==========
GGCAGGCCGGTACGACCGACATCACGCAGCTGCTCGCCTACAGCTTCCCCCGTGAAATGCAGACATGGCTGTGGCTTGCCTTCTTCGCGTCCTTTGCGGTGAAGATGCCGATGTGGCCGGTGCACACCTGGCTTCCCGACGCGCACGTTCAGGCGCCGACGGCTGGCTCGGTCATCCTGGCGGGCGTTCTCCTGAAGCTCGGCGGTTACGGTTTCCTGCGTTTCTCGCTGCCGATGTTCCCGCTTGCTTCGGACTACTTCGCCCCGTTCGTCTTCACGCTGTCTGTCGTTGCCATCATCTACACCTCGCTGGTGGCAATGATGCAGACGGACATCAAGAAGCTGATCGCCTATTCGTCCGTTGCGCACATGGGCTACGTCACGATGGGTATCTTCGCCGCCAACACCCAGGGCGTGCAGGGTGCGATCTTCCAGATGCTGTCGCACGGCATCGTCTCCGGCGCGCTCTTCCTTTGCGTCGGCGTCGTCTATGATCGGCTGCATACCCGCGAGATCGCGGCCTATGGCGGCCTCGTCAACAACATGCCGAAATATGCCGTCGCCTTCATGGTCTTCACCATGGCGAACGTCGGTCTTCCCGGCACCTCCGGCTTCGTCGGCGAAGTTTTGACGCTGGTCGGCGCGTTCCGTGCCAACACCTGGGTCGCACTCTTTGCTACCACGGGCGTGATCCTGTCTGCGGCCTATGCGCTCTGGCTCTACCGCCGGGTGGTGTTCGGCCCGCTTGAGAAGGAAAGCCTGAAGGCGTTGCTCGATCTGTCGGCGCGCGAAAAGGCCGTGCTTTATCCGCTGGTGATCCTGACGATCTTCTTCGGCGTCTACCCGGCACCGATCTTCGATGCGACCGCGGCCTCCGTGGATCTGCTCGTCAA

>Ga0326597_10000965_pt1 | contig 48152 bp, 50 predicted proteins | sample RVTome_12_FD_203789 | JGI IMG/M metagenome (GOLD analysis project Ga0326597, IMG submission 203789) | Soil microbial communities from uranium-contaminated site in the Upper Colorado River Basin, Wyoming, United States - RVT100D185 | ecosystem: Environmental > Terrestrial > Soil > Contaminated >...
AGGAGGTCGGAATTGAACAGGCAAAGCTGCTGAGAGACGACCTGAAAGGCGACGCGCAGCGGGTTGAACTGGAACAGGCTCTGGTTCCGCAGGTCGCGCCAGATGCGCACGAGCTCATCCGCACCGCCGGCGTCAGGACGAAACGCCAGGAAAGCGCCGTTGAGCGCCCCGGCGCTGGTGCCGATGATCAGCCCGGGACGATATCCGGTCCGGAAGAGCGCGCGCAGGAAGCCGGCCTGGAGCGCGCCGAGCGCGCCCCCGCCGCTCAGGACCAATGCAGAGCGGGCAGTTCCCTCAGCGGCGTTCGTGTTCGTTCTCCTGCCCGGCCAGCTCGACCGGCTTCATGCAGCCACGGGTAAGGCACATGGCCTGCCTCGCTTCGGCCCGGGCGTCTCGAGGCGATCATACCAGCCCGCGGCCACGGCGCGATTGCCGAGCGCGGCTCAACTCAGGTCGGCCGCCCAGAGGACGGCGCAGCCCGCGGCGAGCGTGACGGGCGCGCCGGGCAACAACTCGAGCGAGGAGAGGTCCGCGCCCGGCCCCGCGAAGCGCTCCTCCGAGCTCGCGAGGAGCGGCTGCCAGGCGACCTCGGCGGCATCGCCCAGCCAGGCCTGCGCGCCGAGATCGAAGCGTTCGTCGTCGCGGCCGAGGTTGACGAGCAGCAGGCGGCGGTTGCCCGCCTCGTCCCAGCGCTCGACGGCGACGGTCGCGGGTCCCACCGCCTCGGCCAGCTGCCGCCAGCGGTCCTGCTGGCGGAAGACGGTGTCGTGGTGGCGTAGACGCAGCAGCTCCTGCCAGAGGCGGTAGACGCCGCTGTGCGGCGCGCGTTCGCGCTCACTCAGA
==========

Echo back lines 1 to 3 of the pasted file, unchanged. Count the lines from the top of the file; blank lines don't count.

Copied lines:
GGCAGGCCGGTACGACCGACATCACGCAGCTGCTCGCCTACAGCTTCCCCCGTGAAATGCAGACATGGCTGTGGCTTGCCTTCTTCGCGTCCTTTGCGGTGAAGATGCCGATGTGGCCGGTGCACACCTGGCTTCCCGACGCGCACGTTCAGGCGCCGACGGCTGGCTCGGTCATCCTGGCGGGCGTTCTCCTGAAGCTCGGCGGTTACGGTTTCCTGCGTTTCTCGCTGCCGATGTTCCCGCTTGCTTCGGACTACTTCGCCCCGTTCGTCTTCACGCTGTCTGTCGTTGCCATCATCTACACCTCGCTGGTGGCAATGATGCAGACGGACATCAAGAAGCTGATCGCCTATTCGTCCGTTGCGCACATGGGCTACGTCACGATGGGTATCTTCGCCGCCAACACCCAGGGCGTGCAGGGTGCGATCTTCCAGATGCTGTCGCACGGCATCGTCTCCGGCGCGCTCTTCCTTTGCGTCGGCGTCGTCTATGATCGGCTGCATACCCGCGAGATCGCGGCCTATGGCGGCCTCGTCAACAACATGCCGAAATATGCCGTCGCCTTCATGGTCTTCACCATGGCGAACGTCGGTCTTCCCGGCACCTCCGGCTTCGTCGGCGAAGTTTTGACGCTGGTCGGCGCGTTCCGTGCCAACACCTGGGTCGCACTCTTTGCTACCACGGGCGTGATCCTGTCTGCGGCCTATGCGCTCTGGCTCTACCGCCGGGTGGTGTTCGGCCCGCTTGAGAAGGAAAGCCTGAAGGCGTTGCTCGATCTGTCGGCGCGCGAAAAGGCCGTGCTTTATCCGCTGGTGATCCTGACGATCTTCTTCGGCGTCTACCCGGCACCGATCTTCGATGCGACCGCGGCCTCCGTGGATCTGCTCGTCAA

>Ga0326597_10000965_pt1 | contig 48152 bp, 50 predicted proteins | sample RVTome_12_FD_203789 | JGI IMG/M metagenome (GOLD analysis project Ga0326597, IMG submission 203789) | Soil microbial communities from uranium-contaminated site in the Upper Colorado River Basin, Wyoming, United States - RVT100D185 | ecosystem: Environmental > Terrestrial > Soil > Contaminated >...
AGGAGGTCGGAATTGAACAGGCAAAGCTGCTGAGAGACGACCTGAAAGGCGACGCGCAGCGGGTTGAACTGGAACAGGCTCTGGTTCCGCAGGTCGCGCCAGATGCGCACGAGCTCATCCGCACCGCCGGCGTCAGGACGAAACGCCAGGAAAGCGCCGTTGAGCGCCCCGGCGCTGGTGCCGATGATCAGCCCGGGACGATATCCGGTCCGGAAGAGCGCGCGCAGGAAGCCGGCCTGGAGCGCGCCGAGCGCGCCCCCGCCGCTCAGGACCAATGCAGAGCGGGCAGTTCCCTCAGCGGCGTTCGTGTTCGTTCTCCTGCCCGGCCAGCTCGACCGGCTTCATGCAGCCACGGGTAAGGCACATGGCCTGCCTCGCTTCGGCCCGGGCGTCTCGAGGCGATCATACCAGCCCGCGGCCACGGCGCGATTGCCGAGCGCGGCTCAACTCAGGTCGGCCGCCCAGAGGACGGCGCAGCCCGCGGCGAGCGTGACGGGCGCGCCGGGCAACAACTCGAGCGAGGAGAGGTCCGCGCCCGGCCCCGCGAAGCGCTCCTCCGAGCTCGCGAGGAGCGGCTGCCAGGCGACCTCGGCGGCATCGCCCAGCCAGGCCTGCGCGCCGAGATCGAAGCGTTCGTCGTCGCGGCCGAGGTTGACGAGCAGCAGGCGGCGGTTGCCCGCCTCGTCCCAGCGCTCGACGGCGACGGTCGCGGGTCCCACCGCCTCGGCCAGCTGCCGCCAGCGGTCCTGCTGGCGGAAGACGGTGTCGTGGTGGCGTAGACGCAGCAGCTCCTGCCAGAGGCGGTAGACGCCGCTGTGCGGCGCGCGTTCGCGCTCACTCAGA